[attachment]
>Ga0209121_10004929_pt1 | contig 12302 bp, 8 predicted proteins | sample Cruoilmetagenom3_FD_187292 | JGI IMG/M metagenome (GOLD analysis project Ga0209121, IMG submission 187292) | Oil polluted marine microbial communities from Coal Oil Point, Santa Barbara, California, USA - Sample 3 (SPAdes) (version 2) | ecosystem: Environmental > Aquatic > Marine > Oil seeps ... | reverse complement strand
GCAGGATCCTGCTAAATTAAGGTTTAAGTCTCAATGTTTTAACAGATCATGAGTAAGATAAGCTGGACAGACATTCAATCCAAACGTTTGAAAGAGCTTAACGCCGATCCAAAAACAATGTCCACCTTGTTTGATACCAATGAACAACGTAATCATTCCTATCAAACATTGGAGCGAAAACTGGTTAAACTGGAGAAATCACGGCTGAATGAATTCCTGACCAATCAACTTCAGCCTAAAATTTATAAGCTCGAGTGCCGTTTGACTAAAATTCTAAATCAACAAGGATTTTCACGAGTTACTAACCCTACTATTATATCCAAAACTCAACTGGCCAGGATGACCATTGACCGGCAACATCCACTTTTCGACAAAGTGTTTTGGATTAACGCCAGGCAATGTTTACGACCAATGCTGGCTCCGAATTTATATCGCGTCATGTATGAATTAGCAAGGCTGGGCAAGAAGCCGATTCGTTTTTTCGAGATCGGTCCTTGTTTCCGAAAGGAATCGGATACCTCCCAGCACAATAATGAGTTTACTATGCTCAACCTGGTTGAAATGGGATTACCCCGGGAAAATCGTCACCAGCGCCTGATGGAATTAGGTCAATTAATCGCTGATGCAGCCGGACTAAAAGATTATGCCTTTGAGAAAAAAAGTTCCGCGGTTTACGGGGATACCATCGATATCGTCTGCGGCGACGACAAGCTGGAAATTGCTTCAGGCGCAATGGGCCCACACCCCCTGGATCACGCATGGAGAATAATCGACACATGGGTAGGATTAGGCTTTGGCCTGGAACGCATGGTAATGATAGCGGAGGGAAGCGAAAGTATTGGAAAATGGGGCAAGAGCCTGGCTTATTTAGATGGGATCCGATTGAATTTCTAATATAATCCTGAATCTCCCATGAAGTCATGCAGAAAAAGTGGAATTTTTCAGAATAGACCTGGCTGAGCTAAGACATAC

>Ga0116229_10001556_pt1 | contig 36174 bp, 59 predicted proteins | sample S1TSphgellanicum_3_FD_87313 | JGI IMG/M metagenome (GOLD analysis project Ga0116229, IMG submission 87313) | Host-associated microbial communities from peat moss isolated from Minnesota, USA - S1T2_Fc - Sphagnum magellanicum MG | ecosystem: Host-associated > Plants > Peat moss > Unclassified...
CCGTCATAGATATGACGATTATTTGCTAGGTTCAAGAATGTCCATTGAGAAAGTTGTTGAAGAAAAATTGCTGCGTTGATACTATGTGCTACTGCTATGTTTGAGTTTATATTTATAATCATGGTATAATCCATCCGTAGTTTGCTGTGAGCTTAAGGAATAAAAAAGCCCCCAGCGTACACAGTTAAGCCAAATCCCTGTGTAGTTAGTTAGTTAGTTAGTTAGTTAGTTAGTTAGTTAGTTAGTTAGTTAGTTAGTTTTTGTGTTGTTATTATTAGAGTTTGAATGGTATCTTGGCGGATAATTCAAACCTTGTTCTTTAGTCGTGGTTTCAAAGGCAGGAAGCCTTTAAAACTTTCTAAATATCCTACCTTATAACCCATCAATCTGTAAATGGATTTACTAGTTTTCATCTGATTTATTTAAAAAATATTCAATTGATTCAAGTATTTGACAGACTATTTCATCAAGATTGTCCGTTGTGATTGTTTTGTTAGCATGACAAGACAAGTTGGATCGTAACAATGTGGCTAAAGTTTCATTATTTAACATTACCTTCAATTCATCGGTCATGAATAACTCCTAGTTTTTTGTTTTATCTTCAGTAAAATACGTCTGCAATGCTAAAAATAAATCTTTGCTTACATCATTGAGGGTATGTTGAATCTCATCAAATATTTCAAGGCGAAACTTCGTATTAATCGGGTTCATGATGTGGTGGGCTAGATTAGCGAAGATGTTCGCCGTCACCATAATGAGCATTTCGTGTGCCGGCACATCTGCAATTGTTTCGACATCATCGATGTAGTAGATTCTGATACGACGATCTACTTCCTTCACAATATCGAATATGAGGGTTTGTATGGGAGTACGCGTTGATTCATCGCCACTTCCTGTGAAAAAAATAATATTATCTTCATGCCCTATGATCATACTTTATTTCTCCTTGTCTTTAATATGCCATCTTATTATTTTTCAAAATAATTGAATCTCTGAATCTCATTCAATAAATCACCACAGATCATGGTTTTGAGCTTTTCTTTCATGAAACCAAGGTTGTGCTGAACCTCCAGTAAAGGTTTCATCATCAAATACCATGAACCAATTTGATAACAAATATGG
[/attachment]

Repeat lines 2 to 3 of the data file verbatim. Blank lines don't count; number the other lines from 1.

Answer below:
GCAGGATCCTGCTAAATTAAGGTTTAAGTCTCAATGTTTTAACAGATCATGAGTAAGATAAGCTGGACAGACATTCAATCCAAACGTTTGAAAGAGCTTAACGCCGATCCAAAAACAATGTCCACCTTGTTTGATACCAATGAACAACGTAATCATTCCTATCAAACATTGGAGCGAAAACTGGTTAAACTGGAGAAATCACGGCTGAATGAATTCCTGACCAATCAACTTCAGCCTAAAATTTATAAGCTCGAGTGCCGTTTGACTAAAATTCTAAATCAACAAGGATTTTCACGAGTTACTAACCCTACTATTATATCCAAAACTCAACTGGCCAGGATGACCATTGACCGGCAACATCCACTTTTCGACAAAGTGTTTTGGATTAACGCCAGGCAATGTTTACGACCAATGCTGGCTCCGAATTTATATCGCGTCATGTATGAATTAGCAAGGCTGGGCAAGAAGCCGATTCGTTTTTTCGAGATCGGTCCTTGTTTCCGAAAGGAATCGGATACCTCCCAGCACAATAATGAGTTTACTATGCTCAACCTGGTTGAAATGGGATTACCCCGGGAAAATCGTCACCAGCGCCTGATGGAATTAGGTCAATTAATCGCTGATGCAGCCGGACTAAAAGATTATGCCTTTGAGAAAAAAAGTTCCGCGGTTTACGGGGATACCATCGATATCGTCTGCGGCGACGACAAGCTGGAAATTGCTTCAGGCGCAATGGGCCCACACCCCCTGGATCACGCATGGAGAATAATCGACACATGGGTAGGATTAGGCTTTGGCCTGGAACGCATGGTAATGATAGCGGAGGGAAGCGAAAGTATTGGAAAATGGGGCAAGAGCCTGGCTTATTTAGATGGGATCCGATTGAATTTCTAATATAATCCTGAATCTCCCATGAAGTCATGCAGAAAAAGTGGAATTTTTCAGAATAGACCTGGCTGAGCTAAGACATAC

>Ga0116229_10001556_pt1 | contig 36174 bp, 59 predicted proteins | sample S1TSphgellanicum_3_FD_87313 | JGI IMG/M metagenome (GOLD analysis project Ga0116229, IMG submission 87313) | Host-associated microbial communities from peat moss isolated from Minnesota, USA - S1T2_Fc - Sphagnum magellanicum MG | ecosystem: Host-associated > Plants > Peat moss > Unclassified...